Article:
It really beggars belief that despite warnings, plenty of media exposure, fencing (now vandalised) and warning notices that people seem determined to dare our cliffs to crumble when they are sitting on or near the edge or with the mania to take ‘selfies’.
Seaford Head is a classic example of people’s common place but not common sense behaviour but of course is not alone with cliff craziness or’ let’s walk underneath syndrome’.
If no other countries had cliffs it might be more understandable or there was no media exposure to the range of falls and instability warnings that are constantly being provided.
Obviously, if you step out into the road without looking you must expect to be injured or killed just as much as careless behaviour on a ladder or leaning over a balcony. Perhaps it’s the attitude that ‘this doesn’t apply to me or it won’t happen to me... it’s my human right!’
Not anyone’s right though to put the lives of the emergency services and volunteers in danger.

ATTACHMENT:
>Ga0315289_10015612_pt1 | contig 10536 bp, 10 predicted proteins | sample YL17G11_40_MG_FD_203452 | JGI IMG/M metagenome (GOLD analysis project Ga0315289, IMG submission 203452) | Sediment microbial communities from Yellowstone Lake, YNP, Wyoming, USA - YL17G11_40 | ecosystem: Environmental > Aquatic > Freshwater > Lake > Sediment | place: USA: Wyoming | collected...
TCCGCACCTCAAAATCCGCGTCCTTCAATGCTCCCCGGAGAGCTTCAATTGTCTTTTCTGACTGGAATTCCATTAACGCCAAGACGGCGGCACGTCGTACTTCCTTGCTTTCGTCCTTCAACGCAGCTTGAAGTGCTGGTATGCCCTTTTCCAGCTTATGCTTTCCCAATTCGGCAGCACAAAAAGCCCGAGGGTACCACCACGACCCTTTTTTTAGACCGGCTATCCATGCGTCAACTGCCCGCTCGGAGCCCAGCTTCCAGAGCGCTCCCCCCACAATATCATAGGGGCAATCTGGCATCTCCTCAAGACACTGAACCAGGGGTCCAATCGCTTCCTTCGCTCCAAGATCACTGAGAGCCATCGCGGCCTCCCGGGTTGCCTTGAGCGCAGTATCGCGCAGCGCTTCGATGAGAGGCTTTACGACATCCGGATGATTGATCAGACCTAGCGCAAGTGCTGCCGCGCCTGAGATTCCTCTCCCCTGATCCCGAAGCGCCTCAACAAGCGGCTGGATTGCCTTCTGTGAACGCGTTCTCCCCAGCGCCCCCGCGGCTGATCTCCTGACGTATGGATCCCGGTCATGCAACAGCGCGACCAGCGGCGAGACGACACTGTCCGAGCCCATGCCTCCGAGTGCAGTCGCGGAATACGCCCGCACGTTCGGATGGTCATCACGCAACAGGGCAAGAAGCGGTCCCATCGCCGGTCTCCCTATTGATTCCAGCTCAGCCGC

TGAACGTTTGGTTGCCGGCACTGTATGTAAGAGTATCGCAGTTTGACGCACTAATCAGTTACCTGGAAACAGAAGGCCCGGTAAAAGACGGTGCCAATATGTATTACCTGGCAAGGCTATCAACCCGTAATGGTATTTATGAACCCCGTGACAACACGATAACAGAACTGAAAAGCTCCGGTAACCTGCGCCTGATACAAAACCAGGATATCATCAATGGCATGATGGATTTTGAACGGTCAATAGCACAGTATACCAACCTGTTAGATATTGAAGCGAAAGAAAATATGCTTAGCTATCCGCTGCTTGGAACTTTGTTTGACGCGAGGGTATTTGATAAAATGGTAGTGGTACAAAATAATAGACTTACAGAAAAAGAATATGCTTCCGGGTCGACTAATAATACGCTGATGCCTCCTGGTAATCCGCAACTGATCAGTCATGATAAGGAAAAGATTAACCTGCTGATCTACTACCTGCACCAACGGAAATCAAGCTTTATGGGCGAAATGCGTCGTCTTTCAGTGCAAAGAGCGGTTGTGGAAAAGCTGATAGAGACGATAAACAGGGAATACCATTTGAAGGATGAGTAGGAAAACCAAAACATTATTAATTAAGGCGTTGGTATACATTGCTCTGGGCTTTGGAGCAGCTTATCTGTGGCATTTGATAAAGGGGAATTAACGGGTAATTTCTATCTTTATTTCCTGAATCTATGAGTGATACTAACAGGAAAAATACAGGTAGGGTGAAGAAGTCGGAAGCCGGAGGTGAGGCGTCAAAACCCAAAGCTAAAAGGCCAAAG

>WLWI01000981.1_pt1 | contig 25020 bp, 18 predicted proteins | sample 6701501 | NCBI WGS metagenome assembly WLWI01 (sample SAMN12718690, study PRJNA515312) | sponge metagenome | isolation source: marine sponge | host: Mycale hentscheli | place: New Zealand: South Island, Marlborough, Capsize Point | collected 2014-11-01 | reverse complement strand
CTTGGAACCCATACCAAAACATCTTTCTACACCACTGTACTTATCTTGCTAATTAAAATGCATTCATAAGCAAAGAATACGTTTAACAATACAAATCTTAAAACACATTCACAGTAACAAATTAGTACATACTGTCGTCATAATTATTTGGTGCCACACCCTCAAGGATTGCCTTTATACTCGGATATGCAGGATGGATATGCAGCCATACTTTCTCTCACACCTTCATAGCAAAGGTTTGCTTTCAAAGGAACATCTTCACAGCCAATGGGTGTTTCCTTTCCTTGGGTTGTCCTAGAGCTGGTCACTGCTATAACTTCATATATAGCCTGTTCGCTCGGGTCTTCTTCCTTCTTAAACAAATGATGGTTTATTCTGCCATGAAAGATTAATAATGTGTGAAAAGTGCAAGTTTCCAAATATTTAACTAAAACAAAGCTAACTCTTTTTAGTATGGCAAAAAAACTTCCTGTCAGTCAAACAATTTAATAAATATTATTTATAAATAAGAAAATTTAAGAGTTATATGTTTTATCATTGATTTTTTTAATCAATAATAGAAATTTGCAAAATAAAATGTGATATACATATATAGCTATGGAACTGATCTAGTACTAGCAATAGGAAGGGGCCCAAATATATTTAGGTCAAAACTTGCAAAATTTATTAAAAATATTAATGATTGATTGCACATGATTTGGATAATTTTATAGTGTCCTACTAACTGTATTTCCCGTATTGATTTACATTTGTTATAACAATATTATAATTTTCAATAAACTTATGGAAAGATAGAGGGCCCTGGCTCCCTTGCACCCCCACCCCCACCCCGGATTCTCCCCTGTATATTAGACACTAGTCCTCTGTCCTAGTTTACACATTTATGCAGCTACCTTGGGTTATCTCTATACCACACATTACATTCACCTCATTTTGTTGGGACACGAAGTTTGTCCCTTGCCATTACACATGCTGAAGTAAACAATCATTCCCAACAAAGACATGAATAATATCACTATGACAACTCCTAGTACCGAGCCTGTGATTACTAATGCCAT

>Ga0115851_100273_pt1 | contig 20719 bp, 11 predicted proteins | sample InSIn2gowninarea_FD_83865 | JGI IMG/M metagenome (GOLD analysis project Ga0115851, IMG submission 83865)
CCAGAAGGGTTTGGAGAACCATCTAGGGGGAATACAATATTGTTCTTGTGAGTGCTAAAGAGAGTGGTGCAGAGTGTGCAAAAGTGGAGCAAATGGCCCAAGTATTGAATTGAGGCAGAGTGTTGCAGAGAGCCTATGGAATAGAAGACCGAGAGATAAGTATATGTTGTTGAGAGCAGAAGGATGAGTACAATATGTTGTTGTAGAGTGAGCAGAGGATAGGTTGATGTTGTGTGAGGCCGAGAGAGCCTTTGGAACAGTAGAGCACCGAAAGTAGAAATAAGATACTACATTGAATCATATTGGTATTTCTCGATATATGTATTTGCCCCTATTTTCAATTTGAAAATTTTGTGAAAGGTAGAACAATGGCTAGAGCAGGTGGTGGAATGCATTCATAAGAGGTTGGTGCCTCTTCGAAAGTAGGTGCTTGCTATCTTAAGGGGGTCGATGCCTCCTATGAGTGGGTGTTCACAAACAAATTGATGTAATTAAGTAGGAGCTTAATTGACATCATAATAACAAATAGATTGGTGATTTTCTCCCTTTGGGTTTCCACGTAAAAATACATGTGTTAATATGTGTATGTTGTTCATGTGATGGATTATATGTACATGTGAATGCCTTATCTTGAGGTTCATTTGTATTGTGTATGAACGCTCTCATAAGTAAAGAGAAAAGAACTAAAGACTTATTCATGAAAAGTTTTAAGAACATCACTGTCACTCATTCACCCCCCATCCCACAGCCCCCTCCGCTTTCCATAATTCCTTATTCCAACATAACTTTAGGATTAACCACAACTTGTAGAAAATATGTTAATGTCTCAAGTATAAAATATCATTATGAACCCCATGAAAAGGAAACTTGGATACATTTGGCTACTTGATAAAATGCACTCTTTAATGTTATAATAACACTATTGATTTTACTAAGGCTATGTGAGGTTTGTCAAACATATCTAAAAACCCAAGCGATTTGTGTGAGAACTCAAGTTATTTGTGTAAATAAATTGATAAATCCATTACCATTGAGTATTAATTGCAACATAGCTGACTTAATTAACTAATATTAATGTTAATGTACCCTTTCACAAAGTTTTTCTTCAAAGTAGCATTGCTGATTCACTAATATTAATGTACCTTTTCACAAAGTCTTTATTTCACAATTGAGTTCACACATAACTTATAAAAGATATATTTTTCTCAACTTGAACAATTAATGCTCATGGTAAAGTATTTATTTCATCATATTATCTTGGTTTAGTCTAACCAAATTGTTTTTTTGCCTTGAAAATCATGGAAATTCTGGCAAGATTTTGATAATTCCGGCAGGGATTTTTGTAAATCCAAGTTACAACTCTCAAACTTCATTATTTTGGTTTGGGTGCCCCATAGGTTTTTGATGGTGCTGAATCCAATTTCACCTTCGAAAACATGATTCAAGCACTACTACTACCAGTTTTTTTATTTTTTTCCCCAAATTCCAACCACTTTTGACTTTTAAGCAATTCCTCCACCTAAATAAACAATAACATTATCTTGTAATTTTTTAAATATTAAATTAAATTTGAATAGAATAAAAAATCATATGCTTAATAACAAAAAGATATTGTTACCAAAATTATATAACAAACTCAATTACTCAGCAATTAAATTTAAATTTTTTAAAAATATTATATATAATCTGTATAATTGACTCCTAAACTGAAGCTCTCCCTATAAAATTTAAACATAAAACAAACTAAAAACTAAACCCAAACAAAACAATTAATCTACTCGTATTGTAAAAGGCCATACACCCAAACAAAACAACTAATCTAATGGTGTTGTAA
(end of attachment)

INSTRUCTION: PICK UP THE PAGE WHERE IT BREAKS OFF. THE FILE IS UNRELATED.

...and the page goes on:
The dangers are obvious and no amount of notices in multiple languages will help either even if ‘common sense’ translates, so maybe a well photographed collection of bodies on the beach is the answer before notice is taken.
Perhaps just before we have recovery operations, it’s time for a new type of warning notice and I suggest that the danger sign for falling rocks is amended to show falling figures as well spread-eagled and upside down... otherwise designs could be read as ‘tombstone here’ or ‘abseil area’.
Look out for blue lights – pretty at Christmas but not on or near our cliffs... stretcher party?!